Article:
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Tradition Left in the Dust as Army Reinvents Itself

March 24, 2004|Esther Schrader | Times Staff Writer

Ft. Polk, La. — Flushed and sweating, Leonard Bentley is shaken.

The 21-year-old Army specialist has just watched six fellow soldiers fall to bullets from an unseen gun. He is being taunted in Arabic by an angry mob. Helicopters hum overhead, mortar fire is exploding around him, a turbanned kid has brazenly stolen his stores of food and water and his commander is nowhere to be seen.

"I feel exposed. We're always taught to seek cover. Here you're in the middle of the street, you have windows and doorways everywhere. You don't know what to do," the Dallas native says.

Just as Bentley was jolted by events in this simulated Middle Eastern city deep in the Louisiana woods, so was the entire U.S. Army after it rumbled into Iraq a year ago.

Last winter, soldiers getting ready for deployment to Iraq ran traditional drills. The Army was well-prepared for the charge that took it to Baghdad in less than three weeks. But after occupying the capital, the force found that it was considerably less suited to the job at hand: putting down an insurgency and rebuilding infrastructure.

So today, with insurgents' bombs shearing limbs off U.S. troops on a regular basis and no definitive end to the mission in sight, the Army is quickly reinventing itself. Defying its reputation for being recalcitrant and tradition-bound, the Army has begun the most ambitious restructuring in 50 years, radically reforming how it trains, equips, organizes and fights. Indeed, it has surpassed the Navy, the Air Force and the Marine Corps as a vanguard of change.

Thousands of tank specialists are being turned into military police. The division containing 10,000 to 20,000 soldiers -- the basic fighting unit for generations -- is being dispensed with in favor of smaller, more agile and self-sufficient brigades.

The Army has canceled a major traditional weapons system, the Comanche helicopter, and begun to thin its bureaucracy, moving many soldiers from desk jobs to fighting units. Soldiers who have lost limbs in the conflict are assigned to brief deploying soldiers on their experiences.

Army leaders have figured out how to learn from mistakes so quickly that the day after Iraqi insurgents began stringing bombs from overpasses to hit convoys, the people at the Army's National Training Center at Ft. Irwin, in the California desert, were stringing fake bombs from overpasses in a mock city.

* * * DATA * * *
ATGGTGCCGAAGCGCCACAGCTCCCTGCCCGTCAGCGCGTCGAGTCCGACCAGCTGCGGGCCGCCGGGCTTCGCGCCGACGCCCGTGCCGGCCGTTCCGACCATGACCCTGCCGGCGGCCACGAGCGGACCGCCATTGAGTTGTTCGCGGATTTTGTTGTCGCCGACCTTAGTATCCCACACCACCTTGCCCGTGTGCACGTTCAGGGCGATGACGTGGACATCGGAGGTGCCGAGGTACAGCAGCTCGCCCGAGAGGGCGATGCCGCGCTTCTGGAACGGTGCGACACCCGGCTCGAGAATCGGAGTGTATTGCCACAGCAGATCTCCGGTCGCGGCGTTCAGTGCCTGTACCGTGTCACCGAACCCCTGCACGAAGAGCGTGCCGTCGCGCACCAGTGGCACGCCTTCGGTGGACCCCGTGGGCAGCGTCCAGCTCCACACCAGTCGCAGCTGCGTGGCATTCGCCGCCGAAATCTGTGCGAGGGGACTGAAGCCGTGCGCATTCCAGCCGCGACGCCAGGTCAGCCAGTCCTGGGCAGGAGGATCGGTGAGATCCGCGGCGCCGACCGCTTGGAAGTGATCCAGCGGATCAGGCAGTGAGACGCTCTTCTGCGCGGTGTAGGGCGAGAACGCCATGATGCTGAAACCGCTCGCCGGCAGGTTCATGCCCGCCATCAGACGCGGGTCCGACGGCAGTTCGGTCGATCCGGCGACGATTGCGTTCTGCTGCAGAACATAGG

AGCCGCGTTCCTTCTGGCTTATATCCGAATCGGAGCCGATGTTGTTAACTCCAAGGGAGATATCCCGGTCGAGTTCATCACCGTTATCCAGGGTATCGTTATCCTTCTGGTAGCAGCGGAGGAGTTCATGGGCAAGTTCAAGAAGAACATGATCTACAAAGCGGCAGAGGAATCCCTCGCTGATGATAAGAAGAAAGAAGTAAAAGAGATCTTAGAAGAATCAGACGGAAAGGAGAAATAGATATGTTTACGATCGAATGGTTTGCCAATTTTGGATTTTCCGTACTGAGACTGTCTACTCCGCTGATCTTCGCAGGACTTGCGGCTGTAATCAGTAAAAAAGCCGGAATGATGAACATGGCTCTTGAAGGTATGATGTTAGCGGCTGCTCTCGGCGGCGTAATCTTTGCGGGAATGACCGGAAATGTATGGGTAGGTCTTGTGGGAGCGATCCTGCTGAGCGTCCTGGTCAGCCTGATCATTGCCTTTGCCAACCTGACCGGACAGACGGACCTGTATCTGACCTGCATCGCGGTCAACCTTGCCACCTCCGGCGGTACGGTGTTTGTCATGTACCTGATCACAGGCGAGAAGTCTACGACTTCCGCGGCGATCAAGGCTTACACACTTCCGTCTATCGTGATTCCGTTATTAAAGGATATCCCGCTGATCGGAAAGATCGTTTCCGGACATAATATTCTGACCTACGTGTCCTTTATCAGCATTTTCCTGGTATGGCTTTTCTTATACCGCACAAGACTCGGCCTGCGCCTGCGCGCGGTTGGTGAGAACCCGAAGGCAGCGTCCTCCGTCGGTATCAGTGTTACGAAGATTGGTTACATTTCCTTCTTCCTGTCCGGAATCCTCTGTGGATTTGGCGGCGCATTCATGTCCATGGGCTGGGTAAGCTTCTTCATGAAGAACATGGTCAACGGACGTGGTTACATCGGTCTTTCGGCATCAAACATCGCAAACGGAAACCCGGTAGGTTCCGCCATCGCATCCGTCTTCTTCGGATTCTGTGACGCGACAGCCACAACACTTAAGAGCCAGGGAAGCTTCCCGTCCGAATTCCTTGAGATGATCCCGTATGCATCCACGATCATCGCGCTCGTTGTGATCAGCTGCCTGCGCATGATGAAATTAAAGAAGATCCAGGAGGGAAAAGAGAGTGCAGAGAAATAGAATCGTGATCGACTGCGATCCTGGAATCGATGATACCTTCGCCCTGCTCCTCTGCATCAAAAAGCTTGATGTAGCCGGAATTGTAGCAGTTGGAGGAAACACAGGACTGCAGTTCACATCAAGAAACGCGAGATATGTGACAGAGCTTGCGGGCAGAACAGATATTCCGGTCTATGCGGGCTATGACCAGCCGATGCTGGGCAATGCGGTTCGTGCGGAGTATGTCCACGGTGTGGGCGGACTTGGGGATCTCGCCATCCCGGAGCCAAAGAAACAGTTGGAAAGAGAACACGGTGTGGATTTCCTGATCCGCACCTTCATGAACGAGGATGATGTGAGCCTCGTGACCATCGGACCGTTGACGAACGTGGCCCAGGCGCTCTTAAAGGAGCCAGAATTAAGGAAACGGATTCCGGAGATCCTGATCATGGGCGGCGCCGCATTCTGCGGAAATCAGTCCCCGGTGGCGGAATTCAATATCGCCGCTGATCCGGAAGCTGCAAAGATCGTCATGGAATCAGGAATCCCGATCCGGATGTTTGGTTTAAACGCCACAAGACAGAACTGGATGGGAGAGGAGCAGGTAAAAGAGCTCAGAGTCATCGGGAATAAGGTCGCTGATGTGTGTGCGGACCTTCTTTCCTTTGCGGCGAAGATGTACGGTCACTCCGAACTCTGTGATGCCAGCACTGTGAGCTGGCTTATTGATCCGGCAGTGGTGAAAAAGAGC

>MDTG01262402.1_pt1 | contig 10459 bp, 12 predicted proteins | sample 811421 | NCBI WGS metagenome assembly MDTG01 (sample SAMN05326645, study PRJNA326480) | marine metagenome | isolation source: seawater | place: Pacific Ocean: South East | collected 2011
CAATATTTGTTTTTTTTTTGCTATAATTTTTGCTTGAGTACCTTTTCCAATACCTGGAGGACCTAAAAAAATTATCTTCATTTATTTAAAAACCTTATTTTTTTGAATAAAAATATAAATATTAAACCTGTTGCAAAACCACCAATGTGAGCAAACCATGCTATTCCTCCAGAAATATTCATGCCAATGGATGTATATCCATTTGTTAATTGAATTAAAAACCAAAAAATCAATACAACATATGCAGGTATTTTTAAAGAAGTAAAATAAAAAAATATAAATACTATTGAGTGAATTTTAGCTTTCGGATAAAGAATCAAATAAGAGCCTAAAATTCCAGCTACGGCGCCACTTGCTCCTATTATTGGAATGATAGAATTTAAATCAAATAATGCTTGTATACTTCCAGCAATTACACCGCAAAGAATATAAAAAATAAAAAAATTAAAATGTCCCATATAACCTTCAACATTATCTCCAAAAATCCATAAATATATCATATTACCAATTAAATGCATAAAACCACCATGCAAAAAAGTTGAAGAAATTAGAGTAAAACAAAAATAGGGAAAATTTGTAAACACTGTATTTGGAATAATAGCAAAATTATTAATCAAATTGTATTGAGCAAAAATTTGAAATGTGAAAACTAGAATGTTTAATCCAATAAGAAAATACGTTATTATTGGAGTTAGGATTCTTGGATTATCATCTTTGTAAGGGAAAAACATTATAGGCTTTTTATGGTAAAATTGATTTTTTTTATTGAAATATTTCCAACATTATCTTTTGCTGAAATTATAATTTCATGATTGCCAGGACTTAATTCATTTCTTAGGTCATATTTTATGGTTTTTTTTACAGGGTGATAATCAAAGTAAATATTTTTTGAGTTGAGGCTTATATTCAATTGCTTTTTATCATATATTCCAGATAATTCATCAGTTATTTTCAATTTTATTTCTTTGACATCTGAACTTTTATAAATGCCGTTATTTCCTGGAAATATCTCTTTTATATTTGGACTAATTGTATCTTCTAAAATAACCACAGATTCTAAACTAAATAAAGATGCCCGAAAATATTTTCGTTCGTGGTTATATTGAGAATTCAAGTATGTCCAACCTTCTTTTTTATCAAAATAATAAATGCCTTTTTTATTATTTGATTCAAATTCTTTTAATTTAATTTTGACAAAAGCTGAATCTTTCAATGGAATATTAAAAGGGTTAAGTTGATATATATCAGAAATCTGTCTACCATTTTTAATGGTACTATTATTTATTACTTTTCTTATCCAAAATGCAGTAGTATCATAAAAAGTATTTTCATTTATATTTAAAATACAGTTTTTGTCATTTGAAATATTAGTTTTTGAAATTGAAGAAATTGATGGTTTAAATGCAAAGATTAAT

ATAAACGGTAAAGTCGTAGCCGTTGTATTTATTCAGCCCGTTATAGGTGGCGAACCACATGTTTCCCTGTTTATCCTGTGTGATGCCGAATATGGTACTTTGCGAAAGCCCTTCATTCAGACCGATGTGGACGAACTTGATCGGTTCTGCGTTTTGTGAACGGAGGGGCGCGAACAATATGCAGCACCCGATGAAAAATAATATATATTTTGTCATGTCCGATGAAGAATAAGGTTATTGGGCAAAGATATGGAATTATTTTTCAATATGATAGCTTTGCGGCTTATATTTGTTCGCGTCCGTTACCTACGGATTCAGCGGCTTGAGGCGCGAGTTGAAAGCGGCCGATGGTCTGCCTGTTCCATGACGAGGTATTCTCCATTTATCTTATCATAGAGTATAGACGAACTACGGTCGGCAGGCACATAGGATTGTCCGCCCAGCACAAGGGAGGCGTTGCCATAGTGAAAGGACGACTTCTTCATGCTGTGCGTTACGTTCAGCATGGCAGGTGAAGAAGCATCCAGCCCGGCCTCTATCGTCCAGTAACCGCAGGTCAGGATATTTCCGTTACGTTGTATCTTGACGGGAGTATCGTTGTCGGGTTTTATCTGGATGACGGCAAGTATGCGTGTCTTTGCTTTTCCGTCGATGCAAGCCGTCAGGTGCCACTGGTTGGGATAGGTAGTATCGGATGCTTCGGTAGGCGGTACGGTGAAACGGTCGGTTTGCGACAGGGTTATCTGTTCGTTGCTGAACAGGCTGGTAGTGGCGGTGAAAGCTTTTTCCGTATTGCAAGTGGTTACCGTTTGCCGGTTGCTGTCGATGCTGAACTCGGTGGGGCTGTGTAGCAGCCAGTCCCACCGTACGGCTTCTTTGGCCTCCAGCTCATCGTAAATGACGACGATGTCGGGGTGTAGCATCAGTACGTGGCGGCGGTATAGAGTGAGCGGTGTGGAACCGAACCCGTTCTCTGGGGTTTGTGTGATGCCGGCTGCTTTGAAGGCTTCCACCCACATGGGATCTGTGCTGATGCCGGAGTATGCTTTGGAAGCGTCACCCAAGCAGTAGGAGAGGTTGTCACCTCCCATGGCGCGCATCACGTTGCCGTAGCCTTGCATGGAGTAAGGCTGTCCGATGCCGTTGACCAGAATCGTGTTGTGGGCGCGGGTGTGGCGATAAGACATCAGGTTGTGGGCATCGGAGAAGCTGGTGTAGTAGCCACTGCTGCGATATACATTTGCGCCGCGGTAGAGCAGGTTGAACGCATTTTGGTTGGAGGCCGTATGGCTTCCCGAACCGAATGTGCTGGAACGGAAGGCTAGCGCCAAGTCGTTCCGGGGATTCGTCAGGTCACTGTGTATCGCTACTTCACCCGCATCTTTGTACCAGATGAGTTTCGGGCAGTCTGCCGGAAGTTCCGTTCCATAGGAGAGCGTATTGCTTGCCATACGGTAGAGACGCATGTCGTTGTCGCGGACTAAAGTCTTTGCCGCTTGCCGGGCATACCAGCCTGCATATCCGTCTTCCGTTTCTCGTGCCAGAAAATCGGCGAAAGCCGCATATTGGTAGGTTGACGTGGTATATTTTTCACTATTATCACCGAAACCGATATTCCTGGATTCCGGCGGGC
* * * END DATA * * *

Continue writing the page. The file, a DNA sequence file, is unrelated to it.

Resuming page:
"When I was a captain, battle training was very predictable," said Col. Robert Brown, standing outside a mock Iraqi city at Ft. Polk as the infantry brigade he commands -- the 1st Brigade of the 25th Infantry Division -- waged battle inside with Arabic-speaking role players.

"I used to know exactly what we would do in a training exercise six months in advance. It was like you were in a football game and you knew what plays your opponent was going to run. But now you get out on the field and the other team might play soccer, or it might play lacrosse, or it might cheat.

"Our Army trained for a checklist mentality," Brown added. "Now we can't rely on the checklist."

The demand for the Army to change its ways is happening amid extraordinary turmoil for the service. Facing an unrelenting need for troops in Afghanistan and Iraq, it has been forced to call up hundreds of thousands of reservists for active duty.

More than 100,000 U.S. troops are in Iraq, and even with the U.S. planning to return sovereignty to Iraqis at the end of June, tens of thousands are expected to remain there. Army officials warn that by the end of next year, they may be forced to mandate back-to-back deployments for 45,000 soldiers or more.

With the sands and heat of Iraq wreaking havoc on equipment, logistics experts are scouring bases worldwide for every available helicopter and Humvee. And every day, flights loaded with wounded soldiers leave Iraq for Army hospitals in the United States and abroad.

"There is no question that the pace of our nation at war challenges our Army. This state of war requires us to challenge old paradigms, to be flexible and adaptable," the Army's new chief of staff, Gen. Peter J. Schoomaker, told the House Armed Services Committee this month.

Schoomaker, who remade himself from an artilleryman at the beginning of his Army career into a Special Forces commander, insists that the Army remake itself immediately instead of studying and analyzing options for years.

"Nothing so concentrates the mind as knowing you've got a war to fight, that if you don't make changes today it could hurt you down the road in what is likely to be a protracted conflict," said Andrew Krepinevich, a retired colonel who directs the Center for Strategic and Budgetary Assessments in Washington. "Right now, the Army is playing in the big game."

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